By Constantinos Psillides
CYPRUS Airways (CY) pilots are yet again up in arms following the last minute cancellation of a House committee session to look into the current state of the national carrier.
The meeting of the House Watchdog committee was slated for Tuesday. The pilots union (PASYPI) accuses the government and CY head Tony Antoniou of trying to “sell off every asset the company has in an effort to bankrupt it”.
Georgos Georgiou, DISY MP and chairman of the House Watchdog Committee, justified his decision to cancel the meeting, saying that it was in the best interests of the company. “I take full responsibility for cancelling the discussion. Taking into consideration current circumstances and that CY is in its death throes, I though it was best not have the discussion,” Georgiou said.
The Watchdog Committee was to discuss, among others, the sale of the company’s final time slot at Heathrow airport. PASYPI strongly disagrees with this decision, claiming that it would be a death blow for the company.
Following a general meeting on Tuesday, PASYPI members said that selling the time slot would be catastrophic, adding that they no longer trusted the board, considering its members “incompetent and dangerous”.
PASYPI made clear that the state and DISY would be held accountable if the company proceeds with selling the slot.
The pilots union and the board have been in open conflict since day one. The current board took the reins with the mandate of resuscitating the ailing company and proceeded with a numbers of restructuring plans and cutbacks, which PASYPI contested. The pilots union have filed a suit against the company, arguing that some of those cutbacks are illegal.
While the pilots maintain the company is one step away from annihilation, chairman Tony Antoniou tells a completely different story.
“We took a company that was dying, we brought it back to life and we are now in the best shape we ever were,” Antoniou told the Cyprus Mail, refusing to comment on the pilots’ comments. “This is a democracy. Anyone can speak his mind,” he noted.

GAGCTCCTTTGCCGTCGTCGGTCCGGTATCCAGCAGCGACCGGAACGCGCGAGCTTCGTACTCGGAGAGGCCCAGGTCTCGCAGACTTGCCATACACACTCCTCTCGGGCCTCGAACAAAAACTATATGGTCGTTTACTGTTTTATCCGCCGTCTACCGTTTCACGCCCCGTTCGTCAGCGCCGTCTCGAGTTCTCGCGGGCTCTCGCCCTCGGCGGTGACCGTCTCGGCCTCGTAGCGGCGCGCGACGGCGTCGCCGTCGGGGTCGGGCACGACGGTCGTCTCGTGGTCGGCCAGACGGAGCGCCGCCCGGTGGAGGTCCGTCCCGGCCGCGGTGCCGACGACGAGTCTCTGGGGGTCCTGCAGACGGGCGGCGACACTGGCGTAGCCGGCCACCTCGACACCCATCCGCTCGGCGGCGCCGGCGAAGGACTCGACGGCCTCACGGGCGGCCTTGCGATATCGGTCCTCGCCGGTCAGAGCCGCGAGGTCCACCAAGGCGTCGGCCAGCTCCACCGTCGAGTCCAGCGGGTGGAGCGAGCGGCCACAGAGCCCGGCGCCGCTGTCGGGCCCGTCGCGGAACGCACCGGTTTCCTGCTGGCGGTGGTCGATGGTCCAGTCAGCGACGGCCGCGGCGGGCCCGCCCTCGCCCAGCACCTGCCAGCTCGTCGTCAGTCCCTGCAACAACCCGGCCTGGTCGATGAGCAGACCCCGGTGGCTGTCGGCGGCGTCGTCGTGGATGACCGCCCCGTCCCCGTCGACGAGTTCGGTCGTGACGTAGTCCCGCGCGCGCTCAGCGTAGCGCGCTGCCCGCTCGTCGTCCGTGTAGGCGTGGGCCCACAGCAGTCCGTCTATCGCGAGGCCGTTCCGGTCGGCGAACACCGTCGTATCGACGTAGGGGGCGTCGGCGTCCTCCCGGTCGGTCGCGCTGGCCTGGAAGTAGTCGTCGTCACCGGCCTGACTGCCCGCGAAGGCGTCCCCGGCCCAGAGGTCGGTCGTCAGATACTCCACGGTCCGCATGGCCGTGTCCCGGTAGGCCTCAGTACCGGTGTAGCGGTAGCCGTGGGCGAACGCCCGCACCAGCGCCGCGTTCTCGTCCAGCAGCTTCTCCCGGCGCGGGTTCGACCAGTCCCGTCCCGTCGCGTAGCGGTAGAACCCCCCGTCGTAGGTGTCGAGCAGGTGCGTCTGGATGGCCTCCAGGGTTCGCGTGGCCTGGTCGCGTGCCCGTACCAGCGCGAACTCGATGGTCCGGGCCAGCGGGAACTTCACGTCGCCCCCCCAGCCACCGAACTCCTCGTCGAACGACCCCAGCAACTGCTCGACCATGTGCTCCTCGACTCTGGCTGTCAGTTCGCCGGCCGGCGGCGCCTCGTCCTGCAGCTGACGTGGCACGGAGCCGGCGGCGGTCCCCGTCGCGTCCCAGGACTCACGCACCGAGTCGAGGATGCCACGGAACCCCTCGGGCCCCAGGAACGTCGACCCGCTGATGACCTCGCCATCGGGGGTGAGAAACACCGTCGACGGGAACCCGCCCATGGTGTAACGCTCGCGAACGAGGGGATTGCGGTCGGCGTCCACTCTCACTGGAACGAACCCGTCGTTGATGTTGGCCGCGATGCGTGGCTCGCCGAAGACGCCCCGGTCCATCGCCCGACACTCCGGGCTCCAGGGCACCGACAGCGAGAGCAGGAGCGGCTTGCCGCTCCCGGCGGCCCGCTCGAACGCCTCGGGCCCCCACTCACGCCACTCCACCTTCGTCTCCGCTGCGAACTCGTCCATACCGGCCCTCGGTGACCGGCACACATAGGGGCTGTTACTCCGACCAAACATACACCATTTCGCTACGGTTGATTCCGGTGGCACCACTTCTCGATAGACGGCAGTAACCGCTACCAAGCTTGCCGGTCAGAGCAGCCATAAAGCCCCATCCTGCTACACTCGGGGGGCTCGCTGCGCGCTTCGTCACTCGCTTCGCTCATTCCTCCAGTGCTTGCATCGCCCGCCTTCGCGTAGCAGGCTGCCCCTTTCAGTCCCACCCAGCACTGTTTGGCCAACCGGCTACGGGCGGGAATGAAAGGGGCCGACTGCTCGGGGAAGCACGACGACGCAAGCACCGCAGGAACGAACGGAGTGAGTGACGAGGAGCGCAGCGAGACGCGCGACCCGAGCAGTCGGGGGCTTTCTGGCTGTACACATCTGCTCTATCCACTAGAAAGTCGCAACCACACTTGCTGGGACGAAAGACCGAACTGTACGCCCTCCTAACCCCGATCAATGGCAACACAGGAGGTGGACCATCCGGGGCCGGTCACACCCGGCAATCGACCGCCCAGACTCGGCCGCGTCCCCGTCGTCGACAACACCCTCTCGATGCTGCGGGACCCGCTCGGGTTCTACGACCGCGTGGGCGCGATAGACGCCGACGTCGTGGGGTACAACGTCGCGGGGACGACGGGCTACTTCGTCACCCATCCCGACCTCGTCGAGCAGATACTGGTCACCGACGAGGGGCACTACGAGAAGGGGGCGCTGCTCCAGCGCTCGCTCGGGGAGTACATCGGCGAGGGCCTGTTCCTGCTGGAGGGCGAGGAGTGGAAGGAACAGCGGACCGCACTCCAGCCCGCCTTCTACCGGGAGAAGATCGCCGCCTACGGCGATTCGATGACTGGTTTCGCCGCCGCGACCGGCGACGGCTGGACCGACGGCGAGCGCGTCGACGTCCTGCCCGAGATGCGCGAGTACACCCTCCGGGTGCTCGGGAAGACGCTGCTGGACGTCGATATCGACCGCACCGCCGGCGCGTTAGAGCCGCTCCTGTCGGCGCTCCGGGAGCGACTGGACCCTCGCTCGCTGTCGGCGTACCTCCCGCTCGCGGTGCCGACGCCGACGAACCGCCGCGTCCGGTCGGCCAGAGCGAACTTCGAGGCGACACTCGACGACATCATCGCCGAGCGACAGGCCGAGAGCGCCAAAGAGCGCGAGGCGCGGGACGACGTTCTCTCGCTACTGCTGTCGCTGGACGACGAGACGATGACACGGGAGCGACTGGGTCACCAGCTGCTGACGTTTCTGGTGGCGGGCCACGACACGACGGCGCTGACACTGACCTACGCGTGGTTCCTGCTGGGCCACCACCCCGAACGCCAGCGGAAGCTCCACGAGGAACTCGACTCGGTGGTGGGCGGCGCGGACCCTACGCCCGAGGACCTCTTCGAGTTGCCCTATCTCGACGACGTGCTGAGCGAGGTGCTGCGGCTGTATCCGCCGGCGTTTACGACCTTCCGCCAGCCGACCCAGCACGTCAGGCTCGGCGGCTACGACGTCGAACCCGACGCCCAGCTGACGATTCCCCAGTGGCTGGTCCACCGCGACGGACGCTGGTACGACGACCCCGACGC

Antoniou claimed that it’s the first time in CY history that the company doesn’t receive state funding. “We live off what we make. We are independent and self sufficient for the first time in our history”.
Antoniou claims that he has the arguments to back up his optimism for the future of the company. “Very soon we will release CY’s financial statements. Then everyone will see what the true state of the national carrier is.”
The CY chairman said when he looks at the numbers he smiles broadly.
Antoniou refused to comment on the sale of the Heathrow time slot. “You will have to excuse me. I am not at liberty to discuss this with anyone. I am bound by confidentiality clauses which forbid me to discuss any details,” he said and not without reason.
While CY was negotiating to sell the first Heathrow time slot to Qatar Airways three months ago, the media reported on a number of details including the cost of the time slot, which was estimated at €15m. Qatar Airways immediately reacted by withdrawing their interest, citing breach of confidentiality clauses. CY ended up selling the time slot to Middle East Airlines for €6.3m on March 7.
Finance Minister Harris Georgiades also responded to the pilots’ comments, asking them to buy the company if they want to call the shots. “The government fully supports the board, especially when it comes to the handling of the time slot. The company is burdened with the mistakes of the past.”
The ailing carrier is also faced with more turbulence since the European Commission decided to look into whether capital injections from the government constitute state aid, forbidden by EU competition rules.
The EC’s ruling, expected near the end of 2014, will decide whether CY will need to return any capital received from the government.